A simple protocol for inter-chain asset transfers.
The goal of the Merkle bridge is to be a simple and light protocol for transferring assets between blockchains while providing decentralized custody and censorship resistance. The first application will be to transfer Aergo ERC20 tokens to Aergo Mainnet native tokens. Once the bridge is deployed, any Ethereum or Aergo asset will be directly transferrable between those networks. In this article, we will present some technical details of the protocol.
We can describe a 2 way pegged (2WP) asset transfers as follows : a token first exists on blockchain A; to transfer it to blockchain B it must be locked and a copy is minted on blockchain B with a 1:1 ratio, finally the locked token on blockchain A can only be unlocked if it’s copy has been burnt on blockchain B.
The simple way of maintaining a peg is to lock assets in a single key or in a multisig contract (how most exchanges store fund). The first case (single key) is insecure as the key can be stolen or lost. The second case (multisig) is more secure but transfer fees are expensive as they require 2/3 signature verification on chain for each transfer. Letting a multisig process each transfer also means that it is easy to censor individual user transfers. Other more secure and trust-less methods exist like the ETH-ETC peace bridge but require capital lockup for staking and slashing.
Our goal is to achieve decentralized funds locking/unlocking allowing 20+ validators, but at the same time keeping bridge transfer costs low by designing a simple protocol that doesn’t require the bridge operators to process individual transfers.
Merkle bridge design
The Aergo Merkle bridge enables decentralized custody and efficient minting of assets.
Proof of authority sidechains often use anchoring of their state root on a public chain to provide a verifiable source of truth. The Merkle bridge uses these anchored state roots to allow users to submit proofs of a sidechain’s state.
The security of this design relies on the validity of anchored roots. The pegged blockchain state root contains the information of locked and burnt balances, so any invalid state root can be used to steal locked user funds.
To ensure validity of state roots, the anchoring uses a simple form of DAO (Decentralized Autonomous Organization) similar to a multisig oracle. The members of this DAO are called Validators.
Validators have several responsibilities:
- agree on the roots that will be anchored (so they must be known entities with a reputation to ensure valid anchors).
- agree on validator set update proposals (validators are added or removed with signatures of 2/3 current validators).
- agree on the bridge settings update proposals (also requires approval from 2/3 validators).
At regular intervals, a Proposer (anybody willing to pay the anchoring fee) publishes the state root of the bridge contract on the bridged chain. The state root is recorded only if it has been signed by 2/3 of validators.
User wallets can then independently mint assets on the destination bridge contract by verifying a Merkle proof of their locked assets with the anchored state root.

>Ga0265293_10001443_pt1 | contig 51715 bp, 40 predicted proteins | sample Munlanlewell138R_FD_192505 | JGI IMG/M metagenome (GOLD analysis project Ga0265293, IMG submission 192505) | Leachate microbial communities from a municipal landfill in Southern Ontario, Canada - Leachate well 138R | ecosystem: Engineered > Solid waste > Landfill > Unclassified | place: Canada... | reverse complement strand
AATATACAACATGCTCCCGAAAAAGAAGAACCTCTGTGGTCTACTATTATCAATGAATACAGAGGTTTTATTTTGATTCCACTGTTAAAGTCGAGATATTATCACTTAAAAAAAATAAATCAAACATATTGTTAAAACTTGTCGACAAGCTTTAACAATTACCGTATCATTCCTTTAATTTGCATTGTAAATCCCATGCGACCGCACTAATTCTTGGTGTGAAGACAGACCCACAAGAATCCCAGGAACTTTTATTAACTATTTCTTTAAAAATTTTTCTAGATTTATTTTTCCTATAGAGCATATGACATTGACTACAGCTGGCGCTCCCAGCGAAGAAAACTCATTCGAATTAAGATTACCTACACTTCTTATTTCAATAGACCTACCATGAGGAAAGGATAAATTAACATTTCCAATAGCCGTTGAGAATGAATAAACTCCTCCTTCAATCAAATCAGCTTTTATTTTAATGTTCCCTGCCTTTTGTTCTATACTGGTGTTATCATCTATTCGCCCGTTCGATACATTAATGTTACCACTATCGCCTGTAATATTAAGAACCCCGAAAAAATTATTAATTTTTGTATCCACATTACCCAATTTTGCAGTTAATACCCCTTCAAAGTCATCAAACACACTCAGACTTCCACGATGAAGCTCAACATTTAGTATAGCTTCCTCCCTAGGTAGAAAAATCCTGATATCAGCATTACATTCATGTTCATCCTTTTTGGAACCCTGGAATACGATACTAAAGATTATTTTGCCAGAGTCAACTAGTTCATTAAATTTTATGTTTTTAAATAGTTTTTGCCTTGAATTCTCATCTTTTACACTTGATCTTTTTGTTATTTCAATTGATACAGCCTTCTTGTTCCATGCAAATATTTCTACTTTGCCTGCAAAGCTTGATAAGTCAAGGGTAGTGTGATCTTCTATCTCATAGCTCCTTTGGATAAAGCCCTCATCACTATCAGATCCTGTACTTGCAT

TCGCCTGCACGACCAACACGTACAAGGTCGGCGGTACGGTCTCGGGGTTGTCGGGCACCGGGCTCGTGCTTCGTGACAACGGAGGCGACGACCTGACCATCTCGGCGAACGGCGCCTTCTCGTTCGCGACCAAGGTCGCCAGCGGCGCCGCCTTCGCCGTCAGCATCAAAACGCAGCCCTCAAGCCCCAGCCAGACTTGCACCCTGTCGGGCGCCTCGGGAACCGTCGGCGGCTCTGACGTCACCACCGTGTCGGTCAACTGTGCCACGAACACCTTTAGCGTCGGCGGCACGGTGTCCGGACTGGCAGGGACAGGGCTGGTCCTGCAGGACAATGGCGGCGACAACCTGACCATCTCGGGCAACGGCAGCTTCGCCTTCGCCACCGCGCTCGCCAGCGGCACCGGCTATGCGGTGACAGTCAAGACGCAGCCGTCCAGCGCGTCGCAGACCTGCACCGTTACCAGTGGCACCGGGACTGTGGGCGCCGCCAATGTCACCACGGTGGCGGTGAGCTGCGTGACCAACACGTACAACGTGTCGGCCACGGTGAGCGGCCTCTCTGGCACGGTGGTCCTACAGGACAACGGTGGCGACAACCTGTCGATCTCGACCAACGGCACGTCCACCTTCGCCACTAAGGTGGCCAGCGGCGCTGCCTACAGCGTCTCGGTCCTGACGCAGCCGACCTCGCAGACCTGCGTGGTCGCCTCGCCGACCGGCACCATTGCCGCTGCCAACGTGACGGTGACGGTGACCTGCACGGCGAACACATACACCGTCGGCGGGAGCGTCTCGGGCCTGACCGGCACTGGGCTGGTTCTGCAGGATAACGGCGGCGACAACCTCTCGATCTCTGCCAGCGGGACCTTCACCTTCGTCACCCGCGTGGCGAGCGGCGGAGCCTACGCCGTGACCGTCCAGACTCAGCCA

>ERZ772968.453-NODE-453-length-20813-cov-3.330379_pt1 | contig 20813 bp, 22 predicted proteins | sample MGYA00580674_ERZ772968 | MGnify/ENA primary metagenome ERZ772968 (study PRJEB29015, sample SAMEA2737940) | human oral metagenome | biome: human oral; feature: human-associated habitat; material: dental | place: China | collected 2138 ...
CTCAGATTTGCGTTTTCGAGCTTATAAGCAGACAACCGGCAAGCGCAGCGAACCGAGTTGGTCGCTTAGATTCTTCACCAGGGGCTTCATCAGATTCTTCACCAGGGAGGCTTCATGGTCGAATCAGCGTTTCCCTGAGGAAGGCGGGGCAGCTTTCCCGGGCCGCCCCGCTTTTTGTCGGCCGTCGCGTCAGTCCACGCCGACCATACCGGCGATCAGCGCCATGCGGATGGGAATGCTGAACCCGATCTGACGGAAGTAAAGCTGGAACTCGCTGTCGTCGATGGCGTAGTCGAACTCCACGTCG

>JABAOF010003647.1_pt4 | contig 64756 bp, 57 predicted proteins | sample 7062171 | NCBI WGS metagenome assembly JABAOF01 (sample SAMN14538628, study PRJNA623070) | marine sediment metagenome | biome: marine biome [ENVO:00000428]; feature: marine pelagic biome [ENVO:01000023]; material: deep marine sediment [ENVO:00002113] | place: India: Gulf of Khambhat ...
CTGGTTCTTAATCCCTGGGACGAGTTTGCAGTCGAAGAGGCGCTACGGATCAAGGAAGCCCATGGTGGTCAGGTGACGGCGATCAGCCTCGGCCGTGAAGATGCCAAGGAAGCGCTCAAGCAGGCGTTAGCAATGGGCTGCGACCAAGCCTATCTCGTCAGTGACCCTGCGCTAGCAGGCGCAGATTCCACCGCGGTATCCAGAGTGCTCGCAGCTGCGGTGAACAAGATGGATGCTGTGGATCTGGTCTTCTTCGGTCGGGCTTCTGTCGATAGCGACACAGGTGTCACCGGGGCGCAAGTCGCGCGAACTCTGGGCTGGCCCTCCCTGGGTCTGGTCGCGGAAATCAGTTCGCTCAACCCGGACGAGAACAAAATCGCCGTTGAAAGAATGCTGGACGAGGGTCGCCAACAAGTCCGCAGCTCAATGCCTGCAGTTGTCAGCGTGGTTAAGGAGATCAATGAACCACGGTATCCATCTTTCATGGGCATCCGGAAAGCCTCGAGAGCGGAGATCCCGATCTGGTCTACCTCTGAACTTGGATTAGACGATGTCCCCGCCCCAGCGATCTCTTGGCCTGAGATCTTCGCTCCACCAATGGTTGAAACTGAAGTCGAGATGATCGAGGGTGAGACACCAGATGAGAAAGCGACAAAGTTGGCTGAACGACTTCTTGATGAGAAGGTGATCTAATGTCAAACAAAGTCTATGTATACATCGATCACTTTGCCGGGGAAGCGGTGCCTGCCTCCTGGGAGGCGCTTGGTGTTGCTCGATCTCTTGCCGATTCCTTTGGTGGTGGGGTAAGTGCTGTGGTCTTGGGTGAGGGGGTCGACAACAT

The lock keeps track of an account’s total deposited token balance. A Merkle proof of inclusion of this balance is created and that balance can be minted on the other side of the bridge. The mint keeps track of the total minted balance so that an account can never mint more than was deposited. The same process is used for burnt and unlocked balances.
This design makes the memory management and operation of the contract simple as it doesn’t need to record transfer nonces or return values. A limitation is that as the number of users and pegged tokens grows, the size of Merkle proofs increases (contract state tree becomes deeper), making transfers a little more expensive.
Benefits include the following :
- Validators are simple to implement as they only need to sign finalized state roots they believe are valid (by running full nodes on both sides of the bridge). Validators don’t need to watch and validate user transfers.
- User wallets directly make their transfers with the bridge contracts which doesn’t require Validators approval.
- The anchoring period is flexible and state roots can be signed by many Validators (20+).
- Token transfers cannot be arbitrarily censored without 2/3 validators colluding and broadcasting an invalid side-chain state root.
- Micro transfers can be made and the total deposited balance can be minted/unlocked and any time.
- On-chain Merkle proof verification is cheaper than signature verification
- Any new asset can be transferred through the bridge without needing approval from Validators (the first transfer will be more expensive as a new pegged contract will be deployed when minting).
- Multiple transfers to the same account on another chain can be finalized with a single transaction withdrawing the total locked balance send to that account.
- Once initiated, a transfer should be finalized on the other side of the bridge (with no timeout constraint), but it means a transfer cannot be canceled.
- The bridge pauses indefinitely (new withdrawals not possible) if more than 1/3 validators stops cooperating.
The POC implementation of the Merkle bridge between 2 Aergo blockchains can be found in this repository :
POC implementation of the Aergo Merkle Bridge https://merkle-bridge.readthedocs.io/en/latest/index.html This repository…
The POC implementation of the Merkle bridge between Ethereum and Aergo blockchains can be found in this repository :
Eth Aergo Merkle Bridge https://eth-merkle-bridge.readthedocs.io/ The Eth-Aergo Merkle bridge follows a similar design…
JS SDK for Ethereum Aergo bridge asset transfers - aergoio/eth-merkle-bridge-js